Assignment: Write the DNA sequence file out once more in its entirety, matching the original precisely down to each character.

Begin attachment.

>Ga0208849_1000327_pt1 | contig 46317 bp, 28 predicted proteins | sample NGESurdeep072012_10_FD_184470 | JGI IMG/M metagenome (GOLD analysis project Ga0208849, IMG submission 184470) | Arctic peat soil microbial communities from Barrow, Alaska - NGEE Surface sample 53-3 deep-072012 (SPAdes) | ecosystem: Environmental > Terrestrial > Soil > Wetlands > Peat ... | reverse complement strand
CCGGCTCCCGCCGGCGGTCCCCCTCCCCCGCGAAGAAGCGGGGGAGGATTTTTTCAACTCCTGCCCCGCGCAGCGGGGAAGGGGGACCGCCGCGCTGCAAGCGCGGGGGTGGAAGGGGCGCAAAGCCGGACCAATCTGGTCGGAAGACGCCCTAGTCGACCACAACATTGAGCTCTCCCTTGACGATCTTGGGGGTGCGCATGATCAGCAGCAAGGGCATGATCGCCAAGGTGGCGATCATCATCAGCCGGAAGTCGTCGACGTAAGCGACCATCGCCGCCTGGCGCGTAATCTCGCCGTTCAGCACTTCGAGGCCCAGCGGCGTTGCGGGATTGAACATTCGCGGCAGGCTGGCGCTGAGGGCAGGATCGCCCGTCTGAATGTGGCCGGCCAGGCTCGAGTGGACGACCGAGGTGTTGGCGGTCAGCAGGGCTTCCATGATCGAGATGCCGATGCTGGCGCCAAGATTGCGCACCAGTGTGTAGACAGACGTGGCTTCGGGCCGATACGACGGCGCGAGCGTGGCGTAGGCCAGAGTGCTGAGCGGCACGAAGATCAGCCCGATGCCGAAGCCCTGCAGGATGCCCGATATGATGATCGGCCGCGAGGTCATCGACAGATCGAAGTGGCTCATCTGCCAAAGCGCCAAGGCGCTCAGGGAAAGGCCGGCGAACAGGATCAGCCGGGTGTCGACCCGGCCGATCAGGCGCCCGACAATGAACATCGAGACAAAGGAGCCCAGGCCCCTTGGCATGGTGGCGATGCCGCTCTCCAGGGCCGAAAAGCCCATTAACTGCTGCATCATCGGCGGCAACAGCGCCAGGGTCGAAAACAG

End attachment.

>Ga0208849_1000327_pt1 | contig 46317 bp, 28 predicted proteins | sample NGESurdeep072012_10_FD_184470 | JGI IMG/M metagenome (GOLD analysis project Ga0208849, IMG submission 184470) | Arctic peat soil microbial communities from Barrow, Alaska - NGEE Surface sample 53-3 deep-072012 (SPAdes) | ecosystem: Environmental > Terrestrial > Soil > Wetlands > Peat ... | reverse complement strand
CCGGCTCCCGCCGGCGGTCCCCCTCCCCCGCGAAGAAGCGGGGGAGGATTTTTTCAACTCCTGCCCCGCGCAGCGGGGAAGGGGGACCGCCGCGCTGCAAGCGCGGGGGTGGAAGGGGCGCAAAGCCGGACCAATCTGGTCGGAAGACGCCCTAGTCGACCACAACATTGAGCTCTCCCTTGACGATCTTGGGGGTGCGCATGATCAGCAGCAAGGGCATGATCGCCAAGGTGGCGATCATCATCAGCCGGAAGTCGTCGACGTAAGCGACCATCGCCGCCTGGCGCGTAATCTCGCCGTTCAGCACTTCGAGGCCCAGCGGCGTTGCGGGATTGAACATTCGCGGCAGGCTGGCGCTGAGGGCAGGATCGCCCGTCTGAATGTGGCCGGCCAGGCTCGAGTGGACGACCGAGGTGTTGGCGGTCAGCAGGGCTTCCATGATCGAGATGCCGATGCTGGCGCCAAGATTGCGCACCAGTGTGTAGACAGACGTGGCTTCGGGCCGATACGACGGCGCGAGCGTGGCGTAGGCCAGAGTGCTGAGCGGCACGAAGATCAGCCCGATGCCGAAGCCCTGCAGGATGCCCGATATGATGATCGGCCGCGAGGTCATCGACAGATCGAAGTGGCTCATCTGCCAAAGCGCCAAGGCGCTCAGGGAAAGGCCGGCGAACAGGATCAGCCGGGTGTCGACCCGGCCGATCAGGCGCCCGACAATGAACATCGAGACAAAGGAGCCCAGGCCCCTTGGCATGGTGGCGATGCCGCTCTCCAGGGCCGAAAAGCCCATTAACTGCTGCATCATCGGCGGCAACAGCGCCAGGGTCGAAAACAG